scienceliteracy-logoncfew_logo_longPart of my position at UNL involves serving as Coordinator of the Institute for Agriculture and Natural Resources‘ (IANR) Science Literacy Initiative and and Director of the Nebraska Collaborative for Food, Energy, & Water Education (NC-FEW). I coordinate and provide leadership across IANR for the development of innovative research, extension, and teaching programs that help foster science literacy in formal school settings (PK-12), higher education contexts, both informal and non-formal learning environments, and among the public. At UNL, we define science literacy as an enhanced capacity, both at the individual and collective levels, to make effective decisions grounded in STEM-informed analyses of complex, real-world challenges associated with food, energy, and water systems.  The Science Literacy Initiative is grounded in four underlying principles:

  • Feeding 9 billion people
  • An emphasis on natural and managed systems
  • Linked with standards for STEM teaching and learning
  • Partnership-driven

The Science Literacy Initiative involves the College of Agricultural Sciences and Natural Resources, Extension, and College of Education and Human Sciences and is grounded in partnerships with formal, informal, and non-formal educators, institutions of higher education, commodities groups, civic organizations, and a host of other stakeholders.

Leveraging these institutional commitments to the Science Literacy Initiative, I am leading efforts to cultivate a national network of educators and education researchers focused on education grounded in the Food-Energy-Water-Nexus (FEW-Nexus).  The potential of the FEW-Nexus has been recognized most recently in the U.S. through NSF and USDA-NIFA’s collaborative Innovations at the Nexus of Food, Energy, & Water (INFEWS) initiative, which has led to a series of science-focused workshops and funded research projects.  However, the education component of these efforts has been underemphasized and underrepresented, despite compelling evidence for the very real and pressing global challenges in the FEW-Nexus, the need to foster science literacy in America’s citizenry, and necessity of meeting ever-evolving needs of the STEM workforce.  These challenges provide a rationale for sustained, systemic, and interdisciplinary education efforts focused on food, energy, and water issues in a wide array of contexts, including formal, informal, and non-formal postsecondary and K-12 contexts.  The opportunities for innovative education and education research around the FEW-Nexus are very real but as-yet unrealized.  Capitalizing fully on this significant opportunity will require transdisciplinary collaborations that can be greatly facilitated by cultivating a community around FEW education and education research that is national in scope. To address this need, a new Multistate Research Planning Committee – NCDC231, Collaborative for Research on Food, Energy, and Water Education – was proposed, approved, and established with support from partner institutions in the fall of 2016. The new committee will serve as a nucleus for cultivating a national network of scholars committed to DBER grounded in the FEW-Nexus.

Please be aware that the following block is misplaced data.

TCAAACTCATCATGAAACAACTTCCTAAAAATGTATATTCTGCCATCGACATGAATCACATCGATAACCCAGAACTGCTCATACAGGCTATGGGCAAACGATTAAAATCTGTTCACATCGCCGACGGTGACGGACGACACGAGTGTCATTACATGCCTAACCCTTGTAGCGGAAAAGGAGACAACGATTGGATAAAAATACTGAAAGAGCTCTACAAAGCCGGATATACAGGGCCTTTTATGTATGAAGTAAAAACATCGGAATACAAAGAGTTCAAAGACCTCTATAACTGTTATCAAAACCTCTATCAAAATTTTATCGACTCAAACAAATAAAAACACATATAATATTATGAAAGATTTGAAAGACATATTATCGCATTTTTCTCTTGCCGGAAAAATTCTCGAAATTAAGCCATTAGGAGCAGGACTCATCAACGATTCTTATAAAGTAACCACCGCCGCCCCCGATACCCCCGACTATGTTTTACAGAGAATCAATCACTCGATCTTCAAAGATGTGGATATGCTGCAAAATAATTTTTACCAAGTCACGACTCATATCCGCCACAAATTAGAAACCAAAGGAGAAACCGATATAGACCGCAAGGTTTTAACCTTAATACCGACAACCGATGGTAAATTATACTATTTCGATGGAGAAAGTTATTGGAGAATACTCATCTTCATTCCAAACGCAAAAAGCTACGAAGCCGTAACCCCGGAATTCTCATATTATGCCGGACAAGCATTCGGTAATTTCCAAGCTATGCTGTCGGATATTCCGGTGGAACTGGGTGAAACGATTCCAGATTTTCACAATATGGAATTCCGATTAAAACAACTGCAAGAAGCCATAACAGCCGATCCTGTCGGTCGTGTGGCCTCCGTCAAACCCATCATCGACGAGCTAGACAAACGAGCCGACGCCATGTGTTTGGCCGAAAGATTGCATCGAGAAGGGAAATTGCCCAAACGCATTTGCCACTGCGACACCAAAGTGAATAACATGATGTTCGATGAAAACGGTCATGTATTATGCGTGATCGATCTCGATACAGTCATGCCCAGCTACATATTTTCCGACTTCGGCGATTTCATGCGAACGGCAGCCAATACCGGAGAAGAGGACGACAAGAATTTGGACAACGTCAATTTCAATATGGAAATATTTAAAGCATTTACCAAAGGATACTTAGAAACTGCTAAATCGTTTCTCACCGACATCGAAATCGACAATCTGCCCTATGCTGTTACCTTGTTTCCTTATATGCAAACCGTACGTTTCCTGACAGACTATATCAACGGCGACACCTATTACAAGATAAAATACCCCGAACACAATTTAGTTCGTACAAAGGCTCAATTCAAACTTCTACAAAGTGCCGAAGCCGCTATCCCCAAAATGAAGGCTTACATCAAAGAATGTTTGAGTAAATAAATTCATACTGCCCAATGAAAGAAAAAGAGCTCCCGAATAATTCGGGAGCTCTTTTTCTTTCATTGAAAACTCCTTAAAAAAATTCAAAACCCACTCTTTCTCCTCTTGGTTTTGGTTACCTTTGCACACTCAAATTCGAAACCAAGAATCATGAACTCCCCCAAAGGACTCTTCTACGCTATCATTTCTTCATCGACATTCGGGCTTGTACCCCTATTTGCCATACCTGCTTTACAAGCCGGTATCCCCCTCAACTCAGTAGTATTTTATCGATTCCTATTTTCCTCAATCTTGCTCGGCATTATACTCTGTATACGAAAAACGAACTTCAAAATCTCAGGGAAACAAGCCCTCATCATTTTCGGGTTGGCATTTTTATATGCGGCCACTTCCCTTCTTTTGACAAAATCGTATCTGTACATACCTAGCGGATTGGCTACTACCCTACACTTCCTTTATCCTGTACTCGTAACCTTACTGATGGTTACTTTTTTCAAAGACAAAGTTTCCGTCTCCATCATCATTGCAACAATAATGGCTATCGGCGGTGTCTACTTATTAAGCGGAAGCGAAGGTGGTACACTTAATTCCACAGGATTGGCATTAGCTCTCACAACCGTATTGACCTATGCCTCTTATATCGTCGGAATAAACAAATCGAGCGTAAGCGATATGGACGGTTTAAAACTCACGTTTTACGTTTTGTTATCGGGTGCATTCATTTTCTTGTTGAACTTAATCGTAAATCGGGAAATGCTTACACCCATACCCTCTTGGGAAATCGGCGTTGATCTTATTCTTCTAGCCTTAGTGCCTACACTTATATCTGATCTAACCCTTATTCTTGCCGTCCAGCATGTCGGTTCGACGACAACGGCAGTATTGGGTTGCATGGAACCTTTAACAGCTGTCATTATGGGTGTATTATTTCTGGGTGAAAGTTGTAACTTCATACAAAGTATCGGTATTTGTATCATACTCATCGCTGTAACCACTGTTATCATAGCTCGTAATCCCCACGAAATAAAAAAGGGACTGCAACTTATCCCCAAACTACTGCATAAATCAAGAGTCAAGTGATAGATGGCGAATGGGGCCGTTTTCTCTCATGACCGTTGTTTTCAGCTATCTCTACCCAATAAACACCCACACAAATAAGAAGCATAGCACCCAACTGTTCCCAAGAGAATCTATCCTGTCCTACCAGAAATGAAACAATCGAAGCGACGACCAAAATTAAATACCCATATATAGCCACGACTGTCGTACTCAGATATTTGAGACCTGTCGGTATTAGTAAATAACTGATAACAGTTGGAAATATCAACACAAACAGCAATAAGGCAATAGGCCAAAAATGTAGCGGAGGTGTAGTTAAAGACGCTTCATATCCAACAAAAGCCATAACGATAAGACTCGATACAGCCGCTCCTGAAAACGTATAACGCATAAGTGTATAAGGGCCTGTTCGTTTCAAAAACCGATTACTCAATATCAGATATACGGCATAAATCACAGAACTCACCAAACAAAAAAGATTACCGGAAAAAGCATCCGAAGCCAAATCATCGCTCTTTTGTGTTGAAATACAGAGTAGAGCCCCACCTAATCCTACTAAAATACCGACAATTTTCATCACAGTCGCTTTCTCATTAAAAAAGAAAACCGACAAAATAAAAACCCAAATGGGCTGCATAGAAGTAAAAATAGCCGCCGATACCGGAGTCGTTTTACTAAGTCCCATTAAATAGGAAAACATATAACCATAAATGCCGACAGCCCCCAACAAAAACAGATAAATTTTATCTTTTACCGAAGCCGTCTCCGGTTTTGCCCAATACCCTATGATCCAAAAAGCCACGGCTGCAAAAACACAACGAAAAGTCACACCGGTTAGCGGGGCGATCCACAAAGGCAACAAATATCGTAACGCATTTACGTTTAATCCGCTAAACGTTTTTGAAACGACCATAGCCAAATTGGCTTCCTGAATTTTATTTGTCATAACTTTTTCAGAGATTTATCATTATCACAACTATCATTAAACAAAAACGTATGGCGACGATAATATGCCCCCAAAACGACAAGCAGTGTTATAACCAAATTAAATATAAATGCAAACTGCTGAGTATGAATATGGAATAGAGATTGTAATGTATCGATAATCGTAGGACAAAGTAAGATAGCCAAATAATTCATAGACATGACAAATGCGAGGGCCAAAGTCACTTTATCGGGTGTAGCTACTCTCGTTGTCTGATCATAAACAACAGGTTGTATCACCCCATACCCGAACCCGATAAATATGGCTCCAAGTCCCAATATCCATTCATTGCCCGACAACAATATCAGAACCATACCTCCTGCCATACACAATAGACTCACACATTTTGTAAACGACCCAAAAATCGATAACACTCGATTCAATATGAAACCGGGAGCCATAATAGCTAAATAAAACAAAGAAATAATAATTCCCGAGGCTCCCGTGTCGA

At the University of Iowa, I served as the science education representative to the Elementary Education program committee and Coordinator for elementary science. I was integrally involved in the redesign of the new elementary teacher education program, which was rolled out in the spring of 2013.  I led the development of three new innovative courses for prospective elementary teachers – one each in life, earth, and physical sciences – that integrate disciplinary content and pedagogy.